Good morning, Broadsheet readers! Uber and Lyft eliminate mandatory arbitration for sexual misconduct complaints, Twitter tries (again) to take on trolls, and women might be the reason why Scandinavians are so happy. Have a great Wednesday.
• Driving to better policies. Uber is ending its use of mandatory arbitration for claims of sexual harassment and assault, meaning riders, drivers, and employees will now be free to sue the company in public court, rather having to go through an impartial private arbitrator. A reminder: mandatory arbitration is a common practice in corporate America in which companies require employees (and sometimes customers) to agree to engage in arbitration if they bring a complaint against the company. Such out-of-court settlements are typically smaller—but that’s not their only benefit for businesses. “In many cases, it’s a one-sided maneuver by companies to limit their chances of facing public backlash,” notes Fortune‘s Don Reisinger. “It also limits the survivor’s ability to speak publicly and openly about the harassment or assault he or she has endured.”
In a Tuesday blog post called “Turning the lights on,” Uber chief legal officer Tony West discussed the company’s decision, explaining that move is the result of a new corporate mantra: “We do the right thing, period.” Writes West: “We have learned it’s important to give sexual assault and harassment survivors control of how they pursue their claims.” For now, the changes in Uber’s policy apply only to the U.S. and only to claims regarding sexual misbehavior; complaints about pay inequity and racial discrimination are still bound by mandatory arbitration clauses.
West invited Lyft to help create a reporting framework: “Data transparency is only meaningful if we describe and categorize sexual assault incidents in the same way. We’re ready to work with Lyft, advocates and others to make that a reality,” he wrote on Twitter. Lyft’s COO Jon McNeill also accepted the challenge (also via Twitter): “Count us in. Together we can enact massive positive change and do what’s best for passengers & drivers.” The Uber competitor has since announced the same changes in policy (which also only apply to sexual misconduct).
ALSO IN THE HEADLINES
• Twitter takes on trolls. Twitter is experimenting with a new way to curb abusive comments: featuring suspected trolls less prominently on the site. The goal, says Fortune‘s Jonathan Vanian, is to “proactively remove potentially abusive or unbecoming tweets before people react to them and report them to the company.” In early testing, the new approach reduced abusive content by 4-8%.
• Equality=economic growth. The Nordic countries—which consistently rank as the happiest in the world—have grown considerably richer thanks to decades of policies designed to improve gender equality, according to a new OECD report. The region has added as much as 20% to economic growth per capita over the last 50 years, and additional women-friendly work policies could add up to 30% to economic growth rates by 2040.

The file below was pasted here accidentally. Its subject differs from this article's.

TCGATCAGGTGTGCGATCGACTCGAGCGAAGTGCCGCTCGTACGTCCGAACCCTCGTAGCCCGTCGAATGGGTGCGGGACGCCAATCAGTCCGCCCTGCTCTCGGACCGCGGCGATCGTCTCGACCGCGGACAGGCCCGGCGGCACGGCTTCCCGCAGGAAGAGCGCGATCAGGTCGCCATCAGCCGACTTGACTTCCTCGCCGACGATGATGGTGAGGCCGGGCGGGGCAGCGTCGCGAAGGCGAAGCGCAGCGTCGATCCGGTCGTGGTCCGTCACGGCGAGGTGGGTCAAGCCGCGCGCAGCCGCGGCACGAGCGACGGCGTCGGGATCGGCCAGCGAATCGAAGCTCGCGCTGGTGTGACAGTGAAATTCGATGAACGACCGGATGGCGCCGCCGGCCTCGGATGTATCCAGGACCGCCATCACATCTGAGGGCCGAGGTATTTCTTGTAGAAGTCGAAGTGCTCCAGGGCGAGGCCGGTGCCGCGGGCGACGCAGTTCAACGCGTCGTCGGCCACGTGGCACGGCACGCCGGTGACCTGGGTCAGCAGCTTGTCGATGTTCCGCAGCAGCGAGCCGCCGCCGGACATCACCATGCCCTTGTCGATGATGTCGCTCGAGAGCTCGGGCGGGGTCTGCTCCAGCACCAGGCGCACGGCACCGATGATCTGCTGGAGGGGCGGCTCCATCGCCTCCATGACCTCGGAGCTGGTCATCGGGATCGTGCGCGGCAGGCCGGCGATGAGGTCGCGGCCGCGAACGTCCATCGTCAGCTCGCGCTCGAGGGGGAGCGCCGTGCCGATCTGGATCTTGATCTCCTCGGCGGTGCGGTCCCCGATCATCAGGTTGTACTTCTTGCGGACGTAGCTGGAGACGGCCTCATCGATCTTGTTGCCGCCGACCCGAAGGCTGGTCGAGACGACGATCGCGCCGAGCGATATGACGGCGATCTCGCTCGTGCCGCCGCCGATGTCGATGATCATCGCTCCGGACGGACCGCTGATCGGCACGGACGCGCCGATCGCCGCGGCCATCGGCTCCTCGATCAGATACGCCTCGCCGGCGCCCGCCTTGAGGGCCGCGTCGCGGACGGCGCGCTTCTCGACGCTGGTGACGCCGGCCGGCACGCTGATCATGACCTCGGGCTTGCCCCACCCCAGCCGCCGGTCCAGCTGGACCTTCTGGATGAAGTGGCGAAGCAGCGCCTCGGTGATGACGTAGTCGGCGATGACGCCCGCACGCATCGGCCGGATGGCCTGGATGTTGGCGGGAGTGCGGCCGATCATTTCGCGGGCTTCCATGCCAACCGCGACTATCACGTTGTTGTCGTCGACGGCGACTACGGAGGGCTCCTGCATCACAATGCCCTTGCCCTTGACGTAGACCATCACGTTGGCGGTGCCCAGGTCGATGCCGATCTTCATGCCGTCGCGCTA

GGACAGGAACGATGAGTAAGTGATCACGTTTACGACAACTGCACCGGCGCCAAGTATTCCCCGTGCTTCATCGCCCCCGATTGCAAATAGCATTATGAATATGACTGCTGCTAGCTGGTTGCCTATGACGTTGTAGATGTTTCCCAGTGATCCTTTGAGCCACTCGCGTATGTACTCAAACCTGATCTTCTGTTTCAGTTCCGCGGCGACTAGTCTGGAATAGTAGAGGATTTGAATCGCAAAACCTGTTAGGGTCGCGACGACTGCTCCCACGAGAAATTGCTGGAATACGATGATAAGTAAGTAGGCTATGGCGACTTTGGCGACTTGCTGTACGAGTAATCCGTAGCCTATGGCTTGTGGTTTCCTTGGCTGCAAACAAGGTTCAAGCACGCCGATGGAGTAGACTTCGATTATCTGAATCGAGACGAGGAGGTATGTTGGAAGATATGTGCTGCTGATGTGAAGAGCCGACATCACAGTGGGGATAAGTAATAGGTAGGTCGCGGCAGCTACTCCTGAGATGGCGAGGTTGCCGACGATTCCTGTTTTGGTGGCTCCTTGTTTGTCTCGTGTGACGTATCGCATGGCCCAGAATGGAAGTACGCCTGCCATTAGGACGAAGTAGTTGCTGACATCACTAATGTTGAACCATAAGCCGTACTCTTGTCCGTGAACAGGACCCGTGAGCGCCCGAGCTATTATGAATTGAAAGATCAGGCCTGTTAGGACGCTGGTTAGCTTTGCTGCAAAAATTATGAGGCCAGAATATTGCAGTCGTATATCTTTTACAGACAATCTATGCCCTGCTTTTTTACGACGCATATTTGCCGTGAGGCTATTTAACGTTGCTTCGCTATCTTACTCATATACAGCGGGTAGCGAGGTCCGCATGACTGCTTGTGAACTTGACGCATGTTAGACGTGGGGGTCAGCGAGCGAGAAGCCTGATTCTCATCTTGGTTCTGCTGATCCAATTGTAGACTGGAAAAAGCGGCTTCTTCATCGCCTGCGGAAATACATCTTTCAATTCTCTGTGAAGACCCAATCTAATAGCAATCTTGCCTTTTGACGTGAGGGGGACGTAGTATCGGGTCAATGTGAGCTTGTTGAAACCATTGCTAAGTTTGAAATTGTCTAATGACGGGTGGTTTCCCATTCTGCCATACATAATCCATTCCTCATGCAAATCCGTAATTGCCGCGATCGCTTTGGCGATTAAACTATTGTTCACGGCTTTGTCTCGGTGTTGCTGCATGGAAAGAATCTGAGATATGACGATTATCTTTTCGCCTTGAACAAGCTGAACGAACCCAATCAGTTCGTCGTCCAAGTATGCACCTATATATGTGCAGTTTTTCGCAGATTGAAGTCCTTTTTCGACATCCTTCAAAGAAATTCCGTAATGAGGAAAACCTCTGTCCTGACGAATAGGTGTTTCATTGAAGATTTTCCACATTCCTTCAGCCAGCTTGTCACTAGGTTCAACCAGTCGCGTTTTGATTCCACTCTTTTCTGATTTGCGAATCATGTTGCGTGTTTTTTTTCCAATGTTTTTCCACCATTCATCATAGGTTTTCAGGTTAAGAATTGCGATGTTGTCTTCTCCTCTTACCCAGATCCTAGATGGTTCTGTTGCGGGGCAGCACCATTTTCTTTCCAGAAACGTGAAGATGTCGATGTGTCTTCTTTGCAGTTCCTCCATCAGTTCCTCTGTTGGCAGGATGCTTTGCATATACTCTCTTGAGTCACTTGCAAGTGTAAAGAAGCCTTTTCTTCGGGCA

• Follow-ons for female founders. We all know by now how hard it is for women to raise venture capital, but Fortune alum Kia Kokalitcheva goes a step further, looking at how many all-female teams raise follow-on funding (spoiler: not many). “Only 39% of all-female founder teams raise follow-on funding for their startups, compared to 52% for all-male teams. Moreover, follow-on rounds for all-female teams comprise just 1.57% of all VC rounds since 2008.”
• Rage against retail. Why is it that 13.4% of the EEOC’s sexual harassment claims—the second highest percentage after the accommodation and food services industry—are made by retail workers? “Experts link the high rate of sexual harassment in retail to the particular vulnerability of its workforce, its low wages, and a hazy, complicated, and sometimes ineffective complaint process following an incident.”
MOVERS AND SHAKERS: Isabelle Ealet, co-head of Goldman Sachs’ securities unit, is leaving the bank next month. Prominent biotech investors Dr. Beth Seidenberg is stepping down from her day-to-day role at Kleiner Perkins Caufield & Byers. She is raising money to start her own firm to focus on biotech and health investing. Sarah Guo has been promoted to general partner at Greylock, making her both the youngest and only female investor with the title. Sarah McConville has been named SVP and Group Publisher of Harvard Business Review.
IN CASE YOU MISSED IT
• Dying to watch Dietland. According to The Atlantic, Dietland is a show about how “a guerrilla group of women kidnaps and murders men who’ve been accused of crimes against women”—as well as “toxic beauty standards, the weight-loss industry, a magazine called Daisy Chain, rape culture, feminist infighting, and the coming of age of a lonely, 300-pound writer named Plum.” Sounds fun!
• Invented issue? Half a century ago, no one had heard the word cellulite. “Today, we spend untold millions—if not billions—on anti-cellulite treatments, despite the glaring lack of evidence that any of them work.” Refinery29 digs into how the new word “and a fashionable new way for American women to hate their bodies” came into existence.
• Rhetorically sexist. Lean In co-author Nell Scovell analyzes David Letterman’s interview with Tina Fey, pointing out 10 instances of manipulative rhetoric. An example: When acknowledging that Fey has championed many funny women, he describes her actions as “correcting an oversight”—an example of trivialization.